Small animal cardiopulmonary resuscitation requires a continuum of care: Proposal for a chain of survival for veterinary patients
Department of Clinical Studies-Philadelphia, School of Veterinary Medicine, Philadelphia, PA 19104, USA.Journal of the American Veterinary Medical Association (Impact Factor: 1.56). 03/2012; 240(5):540-54. DOI: 10.2460/javma.240.5.540
- Journal of the American Veterinary Medical Association 04/2012; 240(8):935; author reply 935-6. DOI:10.2460/javma.240.8.931 · 1.56 Impact Factor
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ABSTRACT: To systematically examine the evidence on patient monitoring before, during, and following veterinary CPR and to identify scientific knowledge gaps. Standardized, systematic evaluation of the literature, categorization of relevant articles according to level of evidence and quality, and development of consensus on conclusions for application of the concepts to clinical practice. Relevant questions were answered on a worksheet template and reviewed by the Reassessment Campaign on Veterinary Resuscitation (RECOVER) monitoring domain members, by the RECOVER committee and opened for comments by veterinary professionals for 3 months. Academia, referral practice, and general practice. Eighteen worksheets evaluated monitoring practices relevant for diagnosing cardiopulmonary arrest (CPA), monitoring CPR efforts, identifying return of spontaneous circulation (ROSC), and post-ROSC monitoring. Although veterinary clinical trials are lacking, experimental literature using canine models and human clinical trials provided relevant data. The major conclusions from this analysis of the literature highlight the utility of end-tidal carbon dioxide (EtCO(2)) monitoring to identify ROSC and possibly to evaluate quality of CPR. In addition, recommendations for ECG analysis during CPR were addressed. Unless the patient is instrumented at the time of CPA, other monitoring devices (eg, Doppler flow probe) are likely not useful for diagnosis of CPA, and the possibility of pulseless electrical activity makes ECG inappropriate as a sole diagnostic tool. Optimal monitoring of the intra- and postcardiac arrest patient remains to be determined in clinical veterinary medicine, and further evaluation of the prognostic and prescriptive utility of EtCO(2) monitoring will provide material for future studies in veterinary CPR.06/2012; 22 Suppl 1(s1):S65-84. DOI:10.1111/j.1476-4431.2012.00751.x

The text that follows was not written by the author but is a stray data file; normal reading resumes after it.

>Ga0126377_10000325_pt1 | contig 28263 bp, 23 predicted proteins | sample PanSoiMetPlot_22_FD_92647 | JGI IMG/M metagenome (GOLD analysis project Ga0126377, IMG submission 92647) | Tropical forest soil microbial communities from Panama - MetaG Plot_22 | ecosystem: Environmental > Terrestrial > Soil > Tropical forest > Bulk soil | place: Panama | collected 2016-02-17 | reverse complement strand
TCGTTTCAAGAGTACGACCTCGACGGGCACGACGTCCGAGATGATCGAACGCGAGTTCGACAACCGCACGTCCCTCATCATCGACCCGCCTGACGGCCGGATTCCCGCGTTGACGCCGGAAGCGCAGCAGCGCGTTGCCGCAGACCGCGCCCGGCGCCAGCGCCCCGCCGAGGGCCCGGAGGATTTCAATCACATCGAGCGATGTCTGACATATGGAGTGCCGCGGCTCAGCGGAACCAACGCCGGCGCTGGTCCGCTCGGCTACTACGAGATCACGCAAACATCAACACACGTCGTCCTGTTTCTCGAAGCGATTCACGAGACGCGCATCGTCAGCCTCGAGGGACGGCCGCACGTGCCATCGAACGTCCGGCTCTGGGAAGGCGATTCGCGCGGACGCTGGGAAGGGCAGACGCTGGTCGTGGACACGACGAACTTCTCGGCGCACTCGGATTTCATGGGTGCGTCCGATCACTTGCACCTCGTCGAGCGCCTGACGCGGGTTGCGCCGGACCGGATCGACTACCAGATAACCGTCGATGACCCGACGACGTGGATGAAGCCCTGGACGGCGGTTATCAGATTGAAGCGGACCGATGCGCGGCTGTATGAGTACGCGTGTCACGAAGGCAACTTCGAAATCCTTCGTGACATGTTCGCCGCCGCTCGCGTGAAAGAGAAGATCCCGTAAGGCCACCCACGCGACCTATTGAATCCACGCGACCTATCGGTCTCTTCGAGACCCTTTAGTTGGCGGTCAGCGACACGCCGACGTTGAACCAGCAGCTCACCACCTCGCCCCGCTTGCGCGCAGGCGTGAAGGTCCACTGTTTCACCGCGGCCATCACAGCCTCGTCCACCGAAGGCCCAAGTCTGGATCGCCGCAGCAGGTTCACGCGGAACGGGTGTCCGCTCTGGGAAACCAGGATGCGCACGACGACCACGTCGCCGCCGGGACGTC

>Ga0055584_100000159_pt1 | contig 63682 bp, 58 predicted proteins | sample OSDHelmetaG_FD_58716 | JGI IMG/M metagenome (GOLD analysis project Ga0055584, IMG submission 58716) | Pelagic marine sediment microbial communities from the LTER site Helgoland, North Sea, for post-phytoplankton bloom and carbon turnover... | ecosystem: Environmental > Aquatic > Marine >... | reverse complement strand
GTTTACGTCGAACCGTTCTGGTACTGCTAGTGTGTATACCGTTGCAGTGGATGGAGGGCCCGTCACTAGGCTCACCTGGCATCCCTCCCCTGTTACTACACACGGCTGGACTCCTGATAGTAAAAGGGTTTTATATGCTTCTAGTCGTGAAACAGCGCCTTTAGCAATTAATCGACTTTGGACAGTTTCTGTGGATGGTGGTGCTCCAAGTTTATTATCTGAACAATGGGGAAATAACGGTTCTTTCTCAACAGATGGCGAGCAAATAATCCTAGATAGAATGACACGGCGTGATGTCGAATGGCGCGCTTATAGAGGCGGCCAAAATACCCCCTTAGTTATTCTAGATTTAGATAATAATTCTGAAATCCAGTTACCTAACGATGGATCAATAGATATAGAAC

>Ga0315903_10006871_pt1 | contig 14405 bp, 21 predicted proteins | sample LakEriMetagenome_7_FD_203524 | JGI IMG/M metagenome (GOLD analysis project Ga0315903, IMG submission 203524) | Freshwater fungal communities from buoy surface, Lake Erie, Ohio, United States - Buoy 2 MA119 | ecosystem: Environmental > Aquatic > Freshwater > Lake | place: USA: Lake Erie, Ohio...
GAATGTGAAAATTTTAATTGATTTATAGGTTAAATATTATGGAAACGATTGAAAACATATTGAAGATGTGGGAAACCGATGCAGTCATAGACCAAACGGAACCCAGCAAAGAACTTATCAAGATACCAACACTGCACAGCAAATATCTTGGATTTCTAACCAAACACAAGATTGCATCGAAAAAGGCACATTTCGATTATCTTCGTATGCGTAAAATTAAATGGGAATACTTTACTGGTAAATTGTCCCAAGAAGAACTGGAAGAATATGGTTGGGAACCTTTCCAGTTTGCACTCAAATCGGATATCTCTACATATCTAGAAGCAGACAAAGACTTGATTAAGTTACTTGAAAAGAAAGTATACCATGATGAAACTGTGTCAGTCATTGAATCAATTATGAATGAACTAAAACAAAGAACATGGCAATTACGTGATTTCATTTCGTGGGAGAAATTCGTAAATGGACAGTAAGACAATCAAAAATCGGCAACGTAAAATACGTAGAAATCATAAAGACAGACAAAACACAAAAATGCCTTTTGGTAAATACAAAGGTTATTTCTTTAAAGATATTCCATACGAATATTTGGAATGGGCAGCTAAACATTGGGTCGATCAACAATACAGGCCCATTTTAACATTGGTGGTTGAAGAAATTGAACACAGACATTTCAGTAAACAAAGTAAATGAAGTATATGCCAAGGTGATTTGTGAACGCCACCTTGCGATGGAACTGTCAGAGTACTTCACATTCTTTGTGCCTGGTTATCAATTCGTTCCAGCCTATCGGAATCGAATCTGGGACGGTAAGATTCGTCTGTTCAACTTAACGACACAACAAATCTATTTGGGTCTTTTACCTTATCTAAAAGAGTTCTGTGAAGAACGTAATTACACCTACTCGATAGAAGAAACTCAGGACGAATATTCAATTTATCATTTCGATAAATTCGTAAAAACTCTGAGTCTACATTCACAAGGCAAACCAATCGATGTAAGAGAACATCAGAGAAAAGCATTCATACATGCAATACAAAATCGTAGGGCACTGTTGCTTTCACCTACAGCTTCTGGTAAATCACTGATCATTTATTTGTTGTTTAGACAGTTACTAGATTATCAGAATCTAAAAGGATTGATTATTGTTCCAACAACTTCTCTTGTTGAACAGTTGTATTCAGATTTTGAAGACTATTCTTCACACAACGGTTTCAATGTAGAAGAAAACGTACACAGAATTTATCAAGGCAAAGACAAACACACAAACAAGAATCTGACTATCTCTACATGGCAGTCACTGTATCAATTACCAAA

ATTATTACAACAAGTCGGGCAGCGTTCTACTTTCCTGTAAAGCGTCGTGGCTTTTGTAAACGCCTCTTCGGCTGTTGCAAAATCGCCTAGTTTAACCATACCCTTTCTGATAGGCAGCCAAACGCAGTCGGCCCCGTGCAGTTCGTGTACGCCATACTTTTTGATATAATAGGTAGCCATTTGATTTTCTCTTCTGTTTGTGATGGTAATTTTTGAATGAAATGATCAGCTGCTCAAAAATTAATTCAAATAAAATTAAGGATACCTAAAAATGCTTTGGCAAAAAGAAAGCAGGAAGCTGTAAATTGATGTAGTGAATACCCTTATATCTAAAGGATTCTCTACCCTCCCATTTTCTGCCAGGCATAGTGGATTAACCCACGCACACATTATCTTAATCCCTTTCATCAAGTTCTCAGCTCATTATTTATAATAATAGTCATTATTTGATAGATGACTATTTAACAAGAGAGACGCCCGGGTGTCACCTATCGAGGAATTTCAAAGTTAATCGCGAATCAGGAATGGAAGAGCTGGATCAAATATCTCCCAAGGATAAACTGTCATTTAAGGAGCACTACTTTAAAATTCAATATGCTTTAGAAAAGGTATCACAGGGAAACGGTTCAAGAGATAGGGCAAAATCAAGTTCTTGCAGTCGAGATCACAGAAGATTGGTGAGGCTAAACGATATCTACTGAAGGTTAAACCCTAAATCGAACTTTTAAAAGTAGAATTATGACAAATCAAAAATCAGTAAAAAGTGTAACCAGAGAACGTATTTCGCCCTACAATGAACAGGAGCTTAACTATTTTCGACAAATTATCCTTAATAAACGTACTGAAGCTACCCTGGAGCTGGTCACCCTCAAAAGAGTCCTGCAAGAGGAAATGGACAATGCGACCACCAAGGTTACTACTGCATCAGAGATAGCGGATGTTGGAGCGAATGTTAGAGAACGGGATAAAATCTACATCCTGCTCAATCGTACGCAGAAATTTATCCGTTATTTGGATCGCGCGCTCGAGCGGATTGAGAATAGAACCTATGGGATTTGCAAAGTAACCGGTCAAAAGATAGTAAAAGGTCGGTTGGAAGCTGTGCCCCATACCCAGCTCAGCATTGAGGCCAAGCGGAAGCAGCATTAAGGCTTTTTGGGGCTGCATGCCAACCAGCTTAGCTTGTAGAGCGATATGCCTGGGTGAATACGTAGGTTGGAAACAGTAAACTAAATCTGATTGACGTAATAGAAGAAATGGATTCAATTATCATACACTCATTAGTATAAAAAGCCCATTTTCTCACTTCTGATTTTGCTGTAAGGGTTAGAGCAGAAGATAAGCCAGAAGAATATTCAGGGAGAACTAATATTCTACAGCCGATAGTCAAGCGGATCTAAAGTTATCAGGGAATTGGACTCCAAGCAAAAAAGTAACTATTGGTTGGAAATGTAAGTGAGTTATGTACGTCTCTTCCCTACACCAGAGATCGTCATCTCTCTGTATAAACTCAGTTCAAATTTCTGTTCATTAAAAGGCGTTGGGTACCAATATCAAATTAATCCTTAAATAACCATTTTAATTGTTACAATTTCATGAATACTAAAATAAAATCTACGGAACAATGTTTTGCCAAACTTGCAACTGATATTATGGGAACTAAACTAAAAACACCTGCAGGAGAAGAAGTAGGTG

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ABSTRACT: To systematically examine the evidence for interventions after the return of spontaneous circulation (ROSC) on outcomes from veterinary cardiopulmonary resuscitation and to determine important knowledge gaps. Standardized, systematic evaluation of the literature, categorization of relevant articles according to level of evidence and quality, and development of consensus on conclusions for application of the concepts to clinical post-cardiac arrest care. Academia, referral practice, and general practice. Fifteen standardized clinical questions important for post-cardiac arrest care were asked and research articles relevant to answering these questions were identified through structured, explicit literature database searches. The majority of these articles report research in species other than dogs or cats or consisted of experimental work in canine cardiac arrest models. Outcome metrics reported in these studies widely varied and ranged from quantification of mechanistic endpoints, such as elaboration of reactive oxygen species, to survival, and functional neurologic outcome. Despite the near complete absence of clinical veterinary studies, the process allowed the formulation of statements for several postcardiac arrest treatments that were either supportive, such as mild therapeutic hypothermia or controlled reoxygenation, or neutral, such as for mannitol administration or seizure prophylaxis. Evidence grading allowed transparency in regards to the strength of these recommendations. Moreover, numerous knowledge gaps emerged that will allow generation of a road map for progress in veterinary post-cardiac arrest care.06/2012; 22 Suppl 1(s1):S85-101. DOI:10.1111/j.1476-4431.2012.00754.x
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